President Bush told the nation's governors that he knows many are wondering why he's taken on the politically risky issue of Social Security (search) and he plans on going to their states to explain it to them as well as their constituents.

But in a wide-ranging meeting at the White House (search) on Monday, Bush gave them his short answer.

"You've got baby boomers fixing to retire who are living longer, who've been made a bigger promise than the previous generation and the government can't afford it," he said.

In fact, by the time today's college students retire, the trust fund will be exhausted and the system will only be able to pay about 70 percent of promised benefits:

"There's not enough workers contributing in the system. And we need to do something about it now," he said.

Bush argues that past fixes by Congress -- increasing Social Security taxes, raising the retirement age and other measures -- have only been incremental and not solved the long-term problems.

One supporter of the president said tax increases will be almost impossible in the future because even with increases, there won't be enough workers to support retirees.

"Social Security was designed when we had 43 workers per retiree. Now we're down to three. Soon it will be two. Nobody can argue, honestly, that there is not a problem," said Rep. Clay Shaw, R-Fla.

With only two people paying taxes to support every retiree, any tax increase would be an enormous burden, Shaw and others argue. That's why the president says he wants to confront the issue now.

"I'm looking forward to this debate. I think this is a healthy use of our time in Washington, to see big problems and come together and fix them," Bush told the governors.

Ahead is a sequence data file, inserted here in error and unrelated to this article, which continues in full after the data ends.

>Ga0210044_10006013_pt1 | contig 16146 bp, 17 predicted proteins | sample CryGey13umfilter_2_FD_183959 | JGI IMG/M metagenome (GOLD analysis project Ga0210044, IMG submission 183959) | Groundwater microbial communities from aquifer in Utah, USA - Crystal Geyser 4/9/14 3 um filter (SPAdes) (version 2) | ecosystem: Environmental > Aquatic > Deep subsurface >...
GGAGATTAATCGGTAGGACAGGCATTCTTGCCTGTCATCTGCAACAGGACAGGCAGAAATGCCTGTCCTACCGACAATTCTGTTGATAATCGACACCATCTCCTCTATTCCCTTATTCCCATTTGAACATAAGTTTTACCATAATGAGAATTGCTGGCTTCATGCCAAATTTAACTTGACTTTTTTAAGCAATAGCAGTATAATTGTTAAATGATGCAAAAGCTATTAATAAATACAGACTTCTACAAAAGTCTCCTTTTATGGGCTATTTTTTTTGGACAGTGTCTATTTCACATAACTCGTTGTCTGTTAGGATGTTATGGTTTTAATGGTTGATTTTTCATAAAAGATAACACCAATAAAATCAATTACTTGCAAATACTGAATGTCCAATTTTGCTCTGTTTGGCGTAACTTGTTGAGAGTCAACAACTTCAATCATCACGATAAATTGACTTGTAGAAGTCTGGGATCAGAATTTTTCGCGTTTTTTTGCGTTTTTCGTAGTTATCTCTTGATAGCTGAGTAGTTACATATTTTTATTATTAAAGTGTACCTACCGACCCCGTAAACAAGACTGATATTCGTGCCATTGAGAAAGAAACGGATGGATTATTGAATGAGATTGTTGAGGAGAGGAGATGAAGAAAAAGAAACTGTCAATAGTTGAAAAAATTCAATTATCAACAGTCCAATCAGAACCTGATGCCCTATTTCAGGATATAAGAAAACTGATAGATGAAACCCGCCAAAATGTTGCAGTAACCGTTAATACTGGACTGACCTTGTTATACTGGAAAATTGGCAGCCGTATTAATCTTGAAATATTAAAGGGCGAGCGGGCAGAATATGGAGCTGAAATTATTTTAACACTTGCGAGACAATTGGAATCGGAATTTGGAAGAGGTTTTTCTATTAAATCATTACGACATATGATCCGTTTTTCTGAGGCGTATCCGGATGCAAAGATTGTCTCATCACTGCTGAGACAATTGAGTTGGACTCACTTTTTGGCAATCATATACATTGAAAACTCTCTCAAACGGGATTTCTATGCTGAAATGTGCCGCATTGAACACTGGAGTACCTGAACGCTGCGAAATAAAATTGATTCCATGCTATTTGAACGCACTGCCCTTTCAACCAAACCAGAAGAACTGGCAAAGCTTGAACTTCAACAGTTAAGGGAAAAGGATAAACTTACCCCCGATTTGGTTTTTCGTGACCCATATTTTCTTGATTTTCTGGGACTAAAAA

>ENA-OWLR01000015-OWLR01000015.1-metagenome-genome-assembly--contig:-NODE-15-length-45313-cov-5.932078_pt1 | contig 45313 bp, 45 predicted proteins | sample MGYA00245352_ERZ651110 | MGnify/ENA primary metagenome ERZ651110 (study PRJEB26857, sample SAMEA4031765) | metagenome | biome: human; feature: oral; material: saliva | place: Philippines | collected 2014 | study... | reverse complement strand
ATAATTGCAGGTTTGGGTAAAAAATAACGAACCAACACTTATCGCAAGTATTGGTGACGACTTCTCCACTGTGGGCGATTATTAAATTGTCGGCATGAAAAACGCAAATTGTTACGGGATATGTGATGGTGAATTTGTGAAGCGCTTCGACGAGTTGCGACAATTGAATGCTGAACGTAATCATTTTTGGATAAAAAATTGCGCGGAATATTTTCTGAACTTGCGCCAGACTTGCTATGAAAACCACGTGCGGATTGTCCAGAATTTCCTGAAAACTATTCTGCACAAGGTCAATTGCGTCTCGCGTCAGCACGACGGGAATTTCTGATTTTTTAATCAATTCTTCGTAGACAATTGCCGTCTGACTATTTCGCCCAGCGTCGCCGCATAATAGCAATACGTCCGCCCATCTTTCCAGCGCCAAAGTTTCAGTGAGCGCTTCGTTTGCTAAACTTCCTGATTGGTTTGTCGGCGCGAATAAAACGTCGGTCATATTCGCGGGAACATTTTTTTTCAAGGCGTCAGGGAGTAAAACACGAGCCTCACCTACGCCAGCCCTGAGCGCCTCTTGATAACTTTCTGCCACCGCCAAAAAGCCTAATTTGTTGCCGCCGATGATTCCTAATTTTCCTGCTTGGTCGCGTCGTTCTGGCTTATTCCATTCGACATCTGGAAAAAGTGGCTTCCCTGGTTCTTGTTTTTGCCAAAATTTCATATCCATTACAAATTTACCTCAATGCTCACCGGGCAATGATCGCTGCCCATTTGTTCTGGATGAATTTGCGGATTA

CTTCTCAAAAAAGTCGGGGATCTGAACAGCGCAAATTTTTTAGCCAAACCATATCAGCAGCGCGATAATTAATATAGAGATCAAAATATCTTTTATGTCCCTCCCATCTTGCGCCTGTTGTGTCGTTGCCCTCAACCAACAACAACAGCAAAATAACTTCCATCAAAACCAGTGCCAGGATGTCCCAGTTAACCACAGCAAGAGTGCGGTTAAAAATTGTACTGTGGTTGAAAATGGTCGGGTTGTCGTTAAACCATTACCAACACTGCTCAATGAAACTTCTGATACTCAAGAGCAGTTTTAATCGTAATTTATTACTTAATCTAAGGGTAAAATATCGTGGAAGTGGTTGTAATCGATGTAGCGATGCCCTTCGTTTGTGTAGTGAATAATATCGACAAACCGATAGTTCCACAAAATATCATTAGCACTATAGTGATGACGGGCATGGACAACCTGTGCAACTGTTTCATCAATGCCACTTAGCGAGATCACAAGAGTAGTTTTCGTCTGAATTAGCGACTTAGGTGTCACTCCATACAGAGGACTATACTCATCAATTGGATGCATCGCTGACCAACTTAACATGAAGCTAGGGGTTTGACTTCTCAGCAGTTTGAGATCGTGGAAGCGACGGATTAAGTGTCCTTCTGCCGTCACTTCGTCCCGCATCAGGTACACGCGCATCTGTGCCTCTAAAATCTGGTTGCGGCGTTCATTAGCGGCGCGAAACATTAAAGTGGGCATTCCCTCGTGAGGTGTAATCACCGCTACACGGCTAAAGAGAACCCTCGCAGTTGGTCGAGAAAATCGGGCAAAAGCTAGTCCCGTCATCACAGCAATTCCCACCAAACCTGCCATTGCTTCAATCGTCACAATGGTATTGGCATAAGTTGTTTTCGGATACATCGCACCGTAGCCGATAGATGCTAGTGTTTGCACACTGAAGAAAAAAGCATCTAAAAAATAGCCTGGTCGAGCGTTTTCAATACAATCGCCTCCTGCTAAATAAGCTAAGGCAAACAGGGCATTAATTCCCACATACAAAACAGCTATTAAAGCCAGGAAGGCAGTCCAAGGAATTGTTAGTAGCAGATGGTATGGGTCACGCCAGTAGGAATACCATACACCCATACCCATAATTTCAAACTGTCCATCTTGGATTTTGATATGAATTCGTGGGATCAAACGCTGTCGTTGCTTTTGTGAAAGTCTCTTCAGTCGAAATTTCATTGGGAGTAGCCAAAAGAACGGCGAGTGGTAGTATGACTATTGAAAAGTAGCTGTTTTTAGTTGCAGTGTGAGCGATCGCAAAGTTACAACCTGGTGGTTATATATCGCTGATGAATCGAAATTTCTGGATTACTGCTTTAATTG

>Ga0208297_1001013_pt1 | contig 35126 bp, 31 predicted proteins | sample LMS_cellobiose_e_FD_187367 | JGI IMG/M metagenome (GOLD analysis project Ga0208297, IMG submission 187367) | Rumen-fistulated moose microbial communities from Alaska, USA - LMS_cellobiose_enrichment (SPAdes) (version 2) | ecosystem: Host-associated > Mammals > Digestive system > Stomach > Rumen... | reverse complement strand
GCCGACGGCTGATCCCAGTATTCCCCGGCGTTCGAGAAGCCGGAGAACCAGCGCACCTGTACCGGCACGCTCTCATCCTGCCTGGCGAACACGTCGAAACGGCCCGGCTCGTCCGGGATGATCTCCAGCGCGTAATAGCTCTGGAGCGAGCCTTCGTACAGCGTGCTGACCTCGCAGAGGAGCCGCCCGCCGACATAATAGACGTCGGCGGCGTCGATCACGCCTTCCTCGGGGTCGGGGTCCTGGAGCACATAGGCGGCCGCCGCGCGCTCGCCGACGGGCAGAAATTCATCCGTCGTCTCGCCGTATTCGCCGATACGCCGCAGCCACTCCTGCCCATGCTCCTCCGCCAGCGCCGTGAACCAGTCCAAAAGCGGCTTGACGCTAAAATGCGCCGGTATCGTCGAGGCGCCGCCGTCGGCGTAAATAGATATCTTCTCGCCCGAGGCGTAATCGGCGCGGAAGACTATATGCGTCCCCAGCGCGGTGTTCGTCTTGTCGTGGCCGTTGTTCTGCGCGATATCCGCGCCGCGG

During the meeting, a hint suggested that some bipartisan thinking is beginning to emerge. Two senators, one Democrat, one Republican, in attendance said they're looking for something that members of both parties can support:

"Whatever works is going to have to have Democratic and Republican support and if they will, then we're willing to stick our necks out and go and get this done," said Sen. Orrin Hatch (search), R-Utah.

Sen. Ron Wyden (search) also embraced a key point -- the need to help people save for their retirement.

"I very much feel that we need a savings revolution in this country, particularly as it relates to young people. We've got millions of our citizens who have no private pension, no opportunity to save, modest kind of income," Wyden, D-Ore., said.

Though few Democrats have been willing even to consider personal investment accounts (search) inside Social Security, several including Wyden are expressing interest in add-on accounts.

"If we could on a bipartisan basis look at an initiative to promote private savings that would supplement Social Security, I think we could then see both political parties beginning to come together," Wyden said.

Like any problem, admitting one exists is half the battle. Treasury Secretary John Snow (search) argued Monday that Bush's focus on the issue has ignited a broad national dialogue and shifted the discussion from whether there is a problem to how to fix it.

Click in the box near the top of the story to watch a report by FOX News' Jim Angle.